The long rally showed signs of slowing Wednesday after a report said China might slow or halt purchases of U.S. bonds, possibly raising borrowing costs.
(Wednesday Market Open) Lights turned red today for the first time this year amid concerns that rising bond yields could put a brake on the long rally. Markets moved lower across most of Europe, and stocks fell sharply in U.S. pre-market trading.
Early Wednesday, Bloomberg News reported that China might consider slowing or halting its purchases of U.S. Treasuries. China is the world’s biggest foreign holder of U.S. Treasuries, and its purchases are one factor that have kept the bond market supported and yields low over the last decade. Remember, yields fall when bond prices rise. It’s unclear why China might adopt this strategy, and nothing is official, so panic isn’t warranted. Keep in mind that borrowing costs remain historically low both here and abroad, and U.S. bonds continue to offer foreign investors a better rate than they’d get in Europe or Japan. However, the situation is worth monitoring.
After the Bloomberg report, U.S. 10-year Treasury yields climbed five basis points to nearly 2.6% for the first time since last March, up about 15 basis points from the end of last year. Even before today’s news, yields had been climbing amid positive U.S. economic data, rising rates in Europe, and some market chatter this week that Europe and Japan might be inclined to take their feet off the stimulus gas pedal a bit earlier than expected due to economic growth. Yields now aren’t far from last year’s high of 2.63%, reached in March, and that might be a technical resistance level to watch today. The last time yields traded higher than that was in mid-2014.
Meanwhile, the two-year Treasury yield has been riding the elevator upward since October, and now trades at nearly 2%. As Briefing.com pointed out Tuesday, that’s above the average S&P 500 dividend yield of 1.91%, meaning that for some investors, bonds might start looking like a more lucrative place to park some money than they were, say, a year or two ago. This could ultimately start hurting some stocks, especially those in the telecom and utilities sectors where yields are one of the big draws. It looked like that might already be happening on Tuesday, as those two sectors were among the only ones to suffer losses. Telecom really took it on the chin, falling nearly 2%.
Another reason higher yields sometimes hurt the stock market is by potentially raising the cost of borrowing for companies and consumers. Though the Fed raised rates three times last year, borrowing costs remain pretty low by historic measures. This has helped companies invest in their operations and conduct mergers and acquisitions, among other things. Low rates also tend to keep borrowing costs down for consumers, allowing them to invest in big-ticket items that companies manufacture like cars, refrigerators, and homes.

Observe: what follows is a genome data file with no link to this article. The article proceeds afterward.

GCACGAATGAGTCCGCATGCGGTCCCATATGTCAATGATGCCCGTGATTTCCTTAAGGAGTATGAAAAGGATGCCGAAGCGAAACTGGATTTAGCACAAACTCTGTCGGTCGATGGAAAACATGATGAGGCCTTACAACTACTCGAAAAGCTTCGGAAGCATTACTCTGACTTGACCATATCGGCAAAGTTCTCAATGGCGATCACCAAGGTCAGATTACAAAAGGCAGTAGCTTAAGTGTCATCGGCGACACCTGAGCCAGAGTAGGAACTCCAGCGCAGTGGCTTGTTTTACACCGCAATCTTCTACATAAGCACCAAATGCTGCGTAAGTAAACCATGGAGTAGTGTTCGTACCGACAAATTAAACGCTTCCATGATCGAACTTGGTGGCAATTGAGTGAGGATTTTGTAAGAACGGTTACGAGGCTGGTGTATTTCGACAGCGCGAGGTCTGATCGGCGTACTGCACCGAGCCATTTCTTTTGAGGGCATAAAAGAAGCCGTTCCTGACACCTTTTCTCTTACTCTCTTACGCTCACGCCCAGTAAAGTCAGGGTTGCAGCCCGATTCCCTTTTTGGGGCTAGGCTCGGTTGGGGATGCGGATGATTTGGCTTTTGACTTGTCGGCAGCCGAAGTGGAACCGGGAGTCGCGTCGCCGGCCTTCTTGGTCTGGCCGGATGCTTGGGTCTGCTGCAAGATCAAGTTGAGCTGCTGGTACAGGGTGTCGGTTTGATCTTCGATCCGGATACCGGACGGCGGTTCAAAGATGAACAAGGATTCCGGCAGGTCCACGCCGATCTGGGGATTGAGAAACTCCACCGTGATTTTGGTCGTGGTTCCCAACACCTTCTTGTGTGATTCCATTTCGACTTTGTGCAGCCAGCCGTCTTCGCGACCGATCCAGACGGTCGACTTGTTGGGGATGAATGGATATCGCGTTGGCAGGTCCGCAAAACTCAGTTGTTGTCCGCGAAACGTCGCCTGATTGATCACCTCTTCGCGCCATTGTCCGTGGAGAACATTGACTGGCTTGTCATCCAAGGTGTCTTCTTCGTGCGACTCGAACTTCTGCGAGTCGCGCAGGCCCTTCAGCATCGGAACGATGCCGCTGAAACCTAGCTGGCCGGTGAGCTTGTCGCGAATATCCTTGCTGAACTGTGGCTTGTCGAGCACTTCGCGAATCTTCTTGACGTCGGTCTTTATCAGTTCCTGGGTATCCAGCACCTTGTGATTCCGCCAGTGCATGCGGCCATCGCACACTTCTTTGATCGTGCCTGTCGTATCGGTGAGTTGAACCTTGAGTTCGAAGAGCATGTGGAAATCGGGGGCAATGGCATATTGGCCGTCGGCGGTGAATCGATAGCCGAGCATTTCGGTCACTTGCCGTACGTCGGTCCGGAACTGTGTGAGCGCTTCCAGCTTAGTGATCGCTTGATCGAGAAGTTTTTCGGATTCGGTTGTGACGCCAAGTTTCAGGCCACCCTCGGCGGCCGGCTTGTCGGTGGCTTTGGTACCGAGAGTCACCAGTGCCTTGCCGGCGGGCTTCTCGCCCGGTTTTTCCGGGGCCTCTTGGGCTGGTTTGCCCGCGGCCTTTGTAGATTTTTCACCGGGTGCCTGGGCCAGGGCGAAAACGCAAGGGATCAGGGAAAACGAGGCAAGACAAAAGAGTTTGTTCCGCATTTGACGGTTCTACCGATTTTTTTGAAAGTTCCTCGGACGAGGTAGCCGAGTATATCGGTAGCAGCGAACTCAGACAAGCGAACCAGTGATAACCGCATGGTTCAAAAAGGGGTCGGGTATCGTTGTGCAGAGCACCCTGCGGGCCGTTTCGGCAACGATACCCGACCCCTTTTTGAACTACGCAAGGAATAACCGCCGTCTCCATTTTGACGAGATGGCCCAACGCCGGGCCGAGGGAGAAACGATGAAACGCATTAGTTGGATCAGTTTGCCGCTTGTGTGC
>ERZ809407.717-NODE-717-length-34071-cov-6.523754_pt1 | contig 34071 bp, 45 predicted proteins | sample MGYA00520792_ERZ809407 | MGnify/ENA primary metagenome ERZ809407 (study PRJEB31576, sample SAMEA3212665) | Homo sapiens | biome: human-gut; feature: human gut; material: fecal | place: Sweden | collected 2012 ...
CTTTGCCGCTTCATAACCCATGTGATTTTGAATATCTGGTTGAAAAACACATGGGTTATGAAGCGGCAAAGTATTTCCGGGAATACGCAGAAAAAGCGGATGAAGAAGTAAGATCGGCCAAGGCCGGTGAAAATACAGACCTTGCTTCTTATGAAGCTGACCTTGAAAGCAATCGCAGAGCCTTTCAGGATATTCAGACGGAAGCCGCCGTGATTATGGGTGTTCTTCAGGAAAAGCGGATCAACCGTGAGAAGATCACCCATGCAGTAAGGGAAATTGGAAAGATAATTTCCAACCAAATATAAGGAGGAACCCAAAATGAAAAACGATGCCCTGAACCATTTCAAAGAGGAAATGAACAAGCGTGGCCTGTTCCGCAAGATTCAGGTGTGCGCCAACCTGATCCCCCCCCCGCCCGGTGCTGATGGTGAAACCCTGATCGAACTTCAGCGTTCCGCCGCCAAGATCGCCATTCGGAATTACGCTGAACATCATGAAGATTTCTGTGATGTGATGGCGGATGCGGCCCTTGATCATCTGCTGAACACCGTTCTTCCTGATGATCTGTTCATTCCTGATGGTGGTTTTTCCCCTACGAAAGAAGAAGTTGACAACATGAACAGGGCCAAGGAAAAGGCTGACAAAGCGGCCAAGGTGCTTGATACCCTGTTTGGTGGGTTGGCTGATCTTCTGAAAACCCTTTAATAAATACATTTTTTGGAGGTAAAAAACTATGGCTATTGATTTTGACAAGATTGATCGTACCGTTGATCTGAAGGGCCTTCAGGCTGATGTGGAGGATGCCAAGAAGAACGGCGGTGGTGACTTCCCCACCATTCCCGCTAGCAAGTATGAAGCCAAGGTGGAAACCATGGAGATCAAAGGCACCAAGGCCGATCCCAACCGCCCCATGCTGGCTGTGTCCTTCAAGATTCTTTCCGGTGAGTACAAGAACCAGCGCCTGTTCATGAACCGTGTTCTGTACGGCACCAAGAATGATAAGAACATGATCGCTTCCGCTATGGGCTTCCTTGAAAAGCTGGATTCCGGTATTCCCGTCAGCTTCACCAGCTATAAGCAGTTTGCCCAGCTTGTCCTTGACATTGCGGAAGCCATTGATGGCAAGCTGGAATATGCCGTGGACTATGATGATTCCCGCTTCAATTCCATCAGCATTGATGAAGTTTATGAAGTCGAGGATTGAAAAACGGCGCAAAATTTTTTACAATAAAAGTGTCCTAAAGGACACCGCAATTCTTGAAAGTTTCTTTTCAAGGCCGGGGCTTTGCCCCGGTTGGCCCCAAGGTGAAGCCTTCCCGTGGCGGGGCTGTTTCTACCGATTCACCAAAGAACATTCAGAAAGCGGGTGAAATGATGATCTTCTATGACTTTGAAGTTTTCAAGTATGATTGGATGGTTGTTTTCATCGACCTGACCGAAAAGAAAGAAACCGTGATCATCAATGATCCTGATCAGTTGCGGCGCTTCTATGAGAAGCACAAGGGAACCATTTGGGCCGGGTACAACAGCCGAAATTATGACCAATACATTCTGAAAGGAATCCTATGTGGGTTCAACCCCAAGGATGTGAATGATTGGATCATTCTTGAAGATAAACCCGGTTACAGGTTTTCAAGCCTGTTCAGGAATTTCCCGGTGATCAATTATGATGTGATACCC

Until this morning, the firm momentum from 2017 had continued to carry into the New Year, with little sign of the profit taking some market professionals had anticipated. There’s a “buy the dip” mentality, meaning even if the market falls 2%, buyers might come in because they’ve been rewarded for it in the past. In football, if running up the middle keeps working, a team is likely to keep doing it. The same is potentially true for traders and investors, because people tend to stick with what’s tried and true.
Tuesday was one of those days where just focusing on the Dow Jones Industrial Average ($DJI) might fool you. The $DJI rose more than 100 points, mustering much of that strength from just a handful of its components including Boeing (BA), General Electric (GE), United Technologies (UTX), and Johnson & Johnson (JNJ). The broader S&P 500 (SPX) and Nasdaq (COMP) also registered gains, but only modest ones. Both the SPX and COMP had been higher earlier in the day, but came under pressure as the session advanced.
Oil rose early Wednesday and the dollar fell sharply after yesterday’s gains, hurt in part by the Bank of Japan’s (BOJ) move yesterday to trim its purchases of Japanese government bonds. That BOJ move, which sparked rumors that the BOJ might start tapering its stimulus earlier than expected, sent the yen higher. Gold spiked early Wednesday as the stock market and dollar slumped.